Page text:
“Where are you from?”
It’s a question I get asked constantly and I’ll admit, I do have a bit of fun with it now.
“Brisbane,” I’ll say, which is then met with, “but where are you really from?”
“Oh, Indooroopilly” I respond knowing it’s an answer that won’t suffice.
Finally, I just have to address the real question they are asking me and say “you mean why am I black?” and it makes them squirm.
It’s this feeling, the squirm and the discomfort, that people should be hit with when they think about asking questions like the ones above.
It’s not that I don’t understand their curiosity. When I see a mixed-race person, I too wonder what their mix might be, but it is not something I have the right to ask them about.
By asking where I am from, by asking me why my hair is curly or why my skin is dark, you are indirectly asking for my family history. For me personally, that’s really confronting.
Listen to Kee Reece tell her story of casual racism in Australia, in relation to Chelsea Handler’s new Netflix show, on The Spill.
I don’t have a conventional family and it is something I was already aware made me different way before my race was even on my radar. Double the fun, yay for me.
Recently I was at the Archibald Prize with my godmother, and there was an older (than me) white man who I had been locking eyes with during the two or so hours we had been walking around the exhibit.
Even across the room, I could just sense it – he was so perplexed by my looks and desperately wanted to seek confirmation from me about where I was from.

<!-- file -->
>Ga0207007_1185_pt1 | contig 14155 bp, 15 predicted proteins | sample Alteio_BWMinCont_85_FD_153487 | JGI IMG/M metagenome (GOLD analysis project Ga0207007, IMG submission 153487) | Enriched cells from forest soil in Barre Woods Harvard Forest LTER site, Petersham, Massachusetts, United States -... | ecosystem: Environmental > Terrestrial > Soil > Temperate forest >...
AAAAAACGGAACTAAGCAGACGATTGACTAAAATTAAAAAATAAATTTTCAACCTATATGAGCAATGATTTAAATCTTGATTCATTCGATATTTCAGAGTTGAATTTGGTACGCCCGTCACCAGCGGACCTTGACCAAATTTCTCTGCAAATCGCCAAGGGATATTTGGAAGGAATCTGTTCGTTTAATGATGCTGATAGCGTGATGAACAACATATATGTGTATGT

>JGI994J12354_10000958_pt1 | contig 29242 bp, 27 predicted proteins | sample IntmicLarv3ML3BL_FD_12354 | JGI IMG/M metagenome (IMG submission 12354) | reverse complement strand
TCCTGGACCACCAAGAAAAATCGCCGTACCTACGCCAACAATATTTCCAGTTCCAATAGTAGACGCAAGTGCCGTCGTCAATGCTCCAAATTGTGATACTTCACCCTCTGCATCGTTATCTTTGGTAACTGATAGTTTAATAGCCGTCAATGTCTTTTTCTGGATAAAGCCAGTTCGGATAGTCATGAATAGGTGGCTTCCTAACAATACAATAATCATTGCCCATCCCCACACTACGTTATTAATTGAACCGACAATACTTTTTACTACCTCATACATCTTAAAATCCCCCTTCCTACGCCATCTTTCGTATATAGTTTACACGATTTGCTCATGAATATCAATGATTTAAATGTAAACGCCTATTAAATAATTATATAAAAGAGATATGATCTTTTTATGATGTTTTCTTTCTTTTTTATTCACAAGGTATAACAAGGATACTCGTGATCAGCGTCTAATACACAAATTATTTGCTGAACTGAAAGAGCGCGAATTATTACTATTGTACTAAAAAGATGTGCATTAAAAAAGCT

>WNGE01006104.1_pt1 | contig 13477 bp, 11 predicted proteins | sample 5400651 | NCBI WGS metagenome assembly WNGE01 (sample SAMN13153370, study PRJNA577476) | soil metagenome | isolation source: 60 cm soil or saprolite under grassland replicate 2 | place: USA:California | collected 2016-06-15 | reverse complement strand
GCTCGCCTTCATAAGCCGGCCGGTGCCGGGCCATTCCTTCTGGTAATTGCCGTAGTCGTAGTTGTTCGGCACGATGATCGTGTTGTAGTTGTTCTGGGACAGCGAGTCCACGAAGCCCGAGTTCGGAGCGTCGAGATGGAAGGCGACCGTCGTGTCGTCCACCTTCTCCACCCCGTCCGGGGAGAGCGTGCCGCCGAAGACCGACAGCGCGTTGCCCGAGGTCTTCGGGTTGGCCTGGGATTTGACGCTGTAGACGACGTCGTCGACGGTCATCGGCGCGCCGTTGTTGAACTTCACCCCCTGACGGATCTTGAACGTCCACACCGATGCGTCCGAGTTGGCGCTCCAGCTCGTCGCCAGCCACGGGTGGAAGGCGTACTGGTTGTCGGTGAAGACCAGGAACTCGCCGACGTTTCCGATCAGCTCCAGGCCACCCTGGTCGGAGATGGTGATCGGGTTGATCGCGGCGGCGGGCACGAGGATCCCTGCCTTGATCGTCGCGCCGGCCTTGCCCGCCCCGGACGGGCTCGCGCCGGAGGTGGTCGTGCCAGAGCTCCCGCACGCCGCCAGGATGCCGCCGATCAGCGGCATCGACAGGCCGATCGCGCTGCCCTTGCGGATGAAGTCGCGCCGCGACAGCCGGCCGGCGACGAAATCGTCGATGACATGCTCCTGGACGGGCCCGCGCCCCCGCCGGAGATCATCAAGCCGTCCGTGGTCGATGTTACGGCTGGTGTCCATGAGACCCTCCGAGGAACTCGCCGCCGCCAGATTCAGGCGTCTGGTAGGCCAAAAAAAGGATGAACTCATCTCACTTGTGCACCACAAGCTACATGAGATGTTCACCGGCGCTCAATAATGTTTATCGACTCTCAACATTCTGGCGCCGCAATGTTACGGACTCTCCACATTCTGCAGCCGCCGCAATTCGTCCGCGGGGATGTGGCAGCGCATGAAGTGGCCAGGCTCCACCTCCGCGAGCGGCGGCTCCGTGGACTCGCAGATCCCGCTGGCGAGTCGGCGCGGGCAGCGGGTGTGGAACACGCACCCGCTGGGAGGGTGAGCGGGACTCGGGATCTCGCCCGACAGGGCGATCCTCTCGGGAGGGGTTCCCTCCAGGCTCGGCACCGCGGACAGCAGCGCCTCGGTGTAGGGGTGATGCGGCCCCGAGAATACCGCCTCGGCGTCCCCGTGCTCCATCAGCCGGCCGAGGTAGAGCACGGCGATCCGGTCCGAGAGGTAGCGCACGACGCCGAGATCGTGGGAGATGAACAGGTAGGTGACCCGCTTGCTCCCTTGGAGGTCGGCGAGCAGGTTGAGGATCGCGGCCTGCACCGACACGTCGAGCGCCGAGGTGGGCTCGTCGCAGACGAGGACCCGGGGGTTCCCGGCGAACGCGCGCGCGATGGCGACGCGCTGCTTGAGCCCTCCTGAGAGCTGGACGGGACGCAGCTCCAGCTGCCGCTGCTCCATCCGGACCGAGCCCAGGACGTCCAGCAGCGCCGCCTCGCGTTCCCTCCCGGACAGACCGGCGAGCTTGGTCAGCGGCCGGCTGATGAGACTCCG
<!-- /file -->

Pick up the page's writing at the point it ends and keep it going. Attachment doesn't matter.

Finally, as I was looking at the children’s’ entries right at the end of the exhibition he approached me.
“Gorgeous aren’t they?” he said.
“Yes lovely, the kids are so talented”,” I replied and then we descended into a bit of chit chat with very short answers coming from me.
And finally he came out with: “I love your hair, where are you from?”
I now had to explain my heritage to a complete stranger in a public place.
Inside I coached myself through it – don’t get frustrated, just be polite, smile, nod.
“Oh,” he says, “you don’t look black. I would have thought Fijian, are you Fijian? Are you sure you are black?”
“YES SIR I AM SURE I AM BLACK ARE YOU DONE?” is what I wanted to scream in the middle of the Archibald Prize.
But I didn’t. Instead, I just replied with. “Yes, very sure… yep, crazy”.
You can do everything “right” in the situation. You’re polite, answer the line of questioning and then STILL find yourself required to convince a complete stranger that you’re certain about your bloodline.
The touching of my hair by complete strangers and the regularity of their questions about my race are a constant reminder that I am different.
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